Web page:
Can You Paint Furniture With Wall Paint?

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Dresser Before

"Before" - Solid, but in need of some TLC

Originally posted: April 5, 2017

When you are a homeowner, every penny counts. But can that leftover interior paint be used for anything besides walls? Turns out, it can!

I bought this Lane dresser from a friend a few years ago, and as the way it always seems to go, I never quite got around to fixing it up. But then – an idea came to me. Since I wanted this piece to eventually go in the bedroom, I wondered if I could redo it in the same color as the freshly-painted walls? I had some paint left over and an inspiration in mind, so I went to work!

As you can see in the before picture, this dresser was in decent shape. It’s very solid and heavy, but the top was a little rough. To start, I gave the top, sides and drawer fronts an overall cleaning with some Krud Kutter to remove the any grease and dirt. Furniture polished for years with Pledge and Endust type of products, which are silicone based, should be cleaned prior to refinishing, or you’ll have problems with paint or stain adhering. Plus, a good cleaning is always a must before starting your project. 

Dresser Supplies

Project Supplies

I next scuffed up the surfaces with my Festool Random Orbit Sander. (Sidebar: WHY did I wait so long to get a sander?) This is a good practice anytime you are repainting or refinishing a wood project, whether you use a sander or sand by hand. It gives the paint something to “grab” onto vs. sliding off a slicker surface. Be sure to wipe off any dust left behind. 

Valspar Optimus Paint and Primer

Valspar Optimus Paint and Primer

I chose to leave the drawer fronts and the legs of the dresser in the wood tone and use the paint for the top and sides. The leftover paint of choice was Valspar’s Optimus Paint & Primer, satin finish, in “Owlet” – a nice taupey color with a soft blue undertone that I paired with “Blue Cashmere” for the rest of the room. The paint is an acrylic latex paint and primer in one that cleans up with soap/water, and goes on really nice. After taping off where the painted areas met the part I wanted left wood, I applied 2 coats, drying several hours between coats, with a 2ʺ brush

Painted

After two coats of "Owlet" paint

To add a little depth to the color on the painted surfaces, I decided to add a glaze of General Finishes Van Dyke Brown. I would advise that you use a scrap to test the colors you plan on using together, but since I didn’t have a scrap, I decided to live dangerously. I figured I could always sand it off and paint over it if I hated it. If this happens, you can also keep a wet cloth nearby and wipe it off. General Finishes recommends adding 10% Extender to give you more dry time to wipe the glaze off, especially if you are in a low humidity area or finishing a large area.

Brush on Wipe off

Brush on, wipe off

The glazing process involves putting a coat of the translucent glaze on, then wiping it back off, with the idea that the color left behind settles in the grooves and recessed parts and leaves some residual glaze on the rest of the project. This is a good way to antique a piece or give it a wash of another color. Besides the Van Dyke Brown, GF offers Red Sienna, Yellow Ochre, Pitch Black, Winter White and Burnt Umber.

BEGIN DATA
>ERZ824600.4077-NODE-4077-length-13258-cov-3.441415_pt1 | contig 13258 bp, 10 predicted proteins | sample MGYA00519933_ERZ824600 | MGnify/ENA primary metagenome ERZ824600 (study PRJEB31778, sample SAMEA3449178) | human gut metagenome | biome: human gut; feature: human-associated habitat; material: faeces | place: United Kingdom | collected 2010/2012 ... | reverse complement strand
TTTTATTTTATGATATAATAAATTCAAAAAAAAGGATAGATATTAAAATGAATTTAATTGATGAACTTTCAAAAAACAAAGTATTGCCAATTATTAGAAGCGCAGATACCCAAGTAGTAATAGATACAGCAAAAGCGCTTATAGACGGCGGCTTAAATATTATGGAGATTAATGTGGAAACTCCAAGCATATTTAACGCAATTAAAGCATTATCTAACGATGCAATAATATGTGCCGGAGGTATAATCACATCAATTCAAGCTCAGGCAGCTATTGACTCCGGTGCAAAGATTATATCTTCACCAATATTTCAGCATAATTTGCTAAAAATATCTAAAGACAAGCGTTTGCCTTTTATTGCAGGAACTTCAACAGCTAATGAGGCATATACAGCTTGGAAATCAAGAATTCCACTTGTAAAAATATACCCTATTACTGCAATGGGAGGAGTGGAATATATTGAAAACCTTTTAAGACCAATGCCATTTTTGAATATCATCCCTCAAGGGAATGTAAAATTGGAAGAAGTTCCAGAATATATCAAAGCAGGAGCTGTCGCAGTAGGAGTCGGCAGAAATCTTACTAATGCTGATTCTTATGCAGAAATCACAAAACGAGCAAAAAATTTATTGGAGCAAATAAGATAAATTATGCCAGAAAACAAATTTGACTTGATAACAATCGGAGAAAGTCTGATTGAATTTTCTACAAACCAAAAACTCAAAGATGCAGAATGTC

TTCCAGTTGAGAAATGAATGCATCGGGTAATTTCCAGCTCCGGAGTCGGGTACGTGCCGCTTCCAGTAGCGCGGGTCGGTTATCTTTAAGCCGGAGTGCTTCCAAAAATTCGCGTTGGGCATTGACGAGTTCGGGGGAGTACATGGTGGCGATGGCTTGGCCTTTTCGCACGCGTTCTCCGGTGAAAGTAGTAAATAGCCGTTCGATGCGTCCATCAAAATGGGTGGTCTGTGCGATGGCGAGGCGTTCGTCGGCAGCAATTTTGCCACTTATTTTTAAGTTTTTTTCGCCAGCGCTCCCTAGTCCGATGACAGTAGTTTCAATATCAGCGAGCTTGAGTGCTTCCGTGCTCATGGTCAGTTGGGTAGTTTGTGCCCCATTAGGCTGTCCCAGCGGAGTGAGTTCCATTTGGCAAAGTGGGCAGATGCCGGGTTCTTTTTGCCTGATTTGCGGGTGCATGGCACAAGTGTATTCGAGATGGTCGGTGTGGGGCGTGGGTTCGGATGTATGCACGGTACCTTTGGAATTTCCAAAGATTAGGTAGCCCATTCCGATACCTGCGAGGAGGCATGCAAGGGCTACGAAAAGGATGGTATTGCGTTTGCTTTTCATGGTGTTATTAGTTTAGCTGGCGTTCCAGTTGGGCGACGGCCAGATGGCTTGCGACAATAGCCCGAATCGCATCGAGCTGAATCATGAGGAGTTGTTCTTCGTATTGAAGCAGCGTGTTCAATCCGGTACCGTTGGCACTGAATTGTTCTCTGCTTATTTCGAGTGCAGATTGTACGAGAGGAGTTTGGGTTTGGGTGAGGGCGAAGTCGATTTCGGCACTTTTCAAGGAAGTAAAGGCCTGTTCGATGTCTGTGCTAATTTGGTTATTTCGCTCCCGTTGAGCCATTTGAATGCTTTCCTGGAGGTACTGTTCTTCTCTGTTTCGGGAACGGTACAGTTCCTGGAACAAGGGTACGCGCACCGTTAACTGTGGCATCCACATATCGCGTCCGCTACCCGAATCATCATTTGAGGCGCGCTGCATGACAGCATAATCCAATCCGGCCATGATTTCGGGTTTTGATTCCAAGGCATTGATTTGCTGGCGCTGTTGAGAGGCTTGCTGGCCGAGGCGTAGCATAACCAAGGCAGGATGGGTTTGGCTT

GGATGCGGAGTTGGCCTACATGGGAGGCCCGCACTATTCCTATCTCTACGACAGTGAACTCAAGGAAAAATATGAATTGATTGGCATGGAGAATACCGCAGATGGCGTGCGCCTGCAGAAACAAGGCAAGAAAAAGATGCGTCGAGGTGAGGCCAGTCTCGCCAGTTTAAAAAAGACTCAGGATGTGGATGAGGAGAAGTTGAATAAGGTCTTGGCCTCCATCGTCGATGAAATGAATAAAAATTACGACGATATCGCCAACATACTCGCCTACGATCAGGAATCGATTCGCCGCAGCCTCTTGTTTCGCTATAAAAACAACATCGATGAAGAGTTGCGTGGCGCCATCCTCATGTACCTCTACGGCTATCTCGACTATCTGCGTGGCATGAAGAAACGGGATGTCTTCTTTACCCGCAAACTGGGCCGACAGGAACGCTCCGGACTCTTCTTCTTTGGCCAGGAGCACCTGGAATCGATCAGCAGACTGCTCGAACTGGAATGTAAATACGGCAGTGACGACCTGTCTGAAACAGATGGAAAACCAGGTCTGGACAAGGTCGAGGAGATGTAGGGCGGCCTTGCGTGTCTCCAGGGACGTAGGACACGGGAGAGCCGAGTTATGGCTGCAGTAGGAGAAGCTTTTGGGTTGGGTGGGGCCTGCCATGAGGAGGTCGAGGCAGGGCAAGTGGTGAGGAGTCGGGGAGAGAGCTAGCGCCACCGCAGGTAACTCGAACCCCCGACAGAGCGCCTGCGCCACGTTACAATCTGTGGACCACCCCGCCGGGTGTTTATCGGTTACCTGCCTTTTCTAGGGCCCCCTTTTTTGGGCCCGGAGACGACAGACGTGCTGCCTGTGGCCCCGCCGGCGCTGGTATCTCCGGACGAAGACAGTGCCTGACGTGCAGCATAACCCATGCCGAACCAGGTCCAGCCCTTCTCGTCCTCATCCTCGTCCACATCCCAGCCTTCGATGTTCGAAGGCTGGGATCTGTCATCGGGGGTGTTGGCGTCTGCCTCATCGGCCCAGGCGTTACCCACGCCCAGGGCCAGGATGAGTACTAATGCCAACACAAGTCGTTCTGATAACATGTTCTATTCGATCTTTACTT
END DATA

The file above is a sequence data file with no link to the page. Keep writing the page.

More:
I started on the side, brushing on some glaze nearest the back part of the dresser, a section about 4ʺ wide at a time. By the time you lay your brush down and grab your shop cloth, it’s time to wipe it off. A few extra seconds won’t hurt anything – in fact, I stopped to take a picture before wiping it off – just don’t dilly-dally too long or the glaze will dry too much and not wipe off as easily, especially if you have not used Extender. 

Vandyked

Top of the dresser after adding GF Van Dyke Brown Glaze

Using a straight, smooth motion with a wadded up, lint-free cotton shop cloth, I started at the top of the dresser and pulled the cloth down the surface to the bottom, removing a lot of the glaze as I did so, but leaving an almost grain-like appearance, while still letting the “Owlet” color show through. I then re-wrapped my cloth to a clean spot, being careful not to leave “tails” that might drag in the glaze, and did another swipe right beside the last one, overlapping slightly. I continued this around both sides, the top and the inside strip that will show once the doors are back in. I must say, I liked what I was seeing!

When all that was dry, I added three coats of GF High Performance Satin Topcoat, drying between each coat. I also did a light hand-sanding between coats for a smoother finish. 

Stain brightened the wood

Antique Oak Wood Stain really brightened up the wood

In the meantime, I was also working on the drawers. I had some General Finishes Antique Oak Wood Stain on hand, so I used that to revive the finish. 

After one coat of stain

After one coat of wood stain, before topcoat

I brushed on two coats of stain, then three coats of GF High Performance Satin Topcoat. It really brightened up the wood and made the drawer fronts a nice complement to the painted and glazed outer portion of the dresser. 

Sand off excess

Sand off any excess on the sides

When redoing a piece of furniture with drawers, it’s a good idea to lightly sand any drips that may have occurred on the sides. If the drawers are a tight fit, even a fraction of an inch additional width could be problematic. 


Finished Dresser

Time to move the dresser to its new home, and put the drawers back in!

I’m going to let the paint fully cure before I put anything heavy on top, but I’m pretty happy with how it turned out. 

What leftover paint do you have sitting around? If you don’t think you’ll use it, at least for touch-ups, donate it to your local Habitat ReStore. Or revamp a project to match your décor like I did.

We hope you’ll be inspired! 

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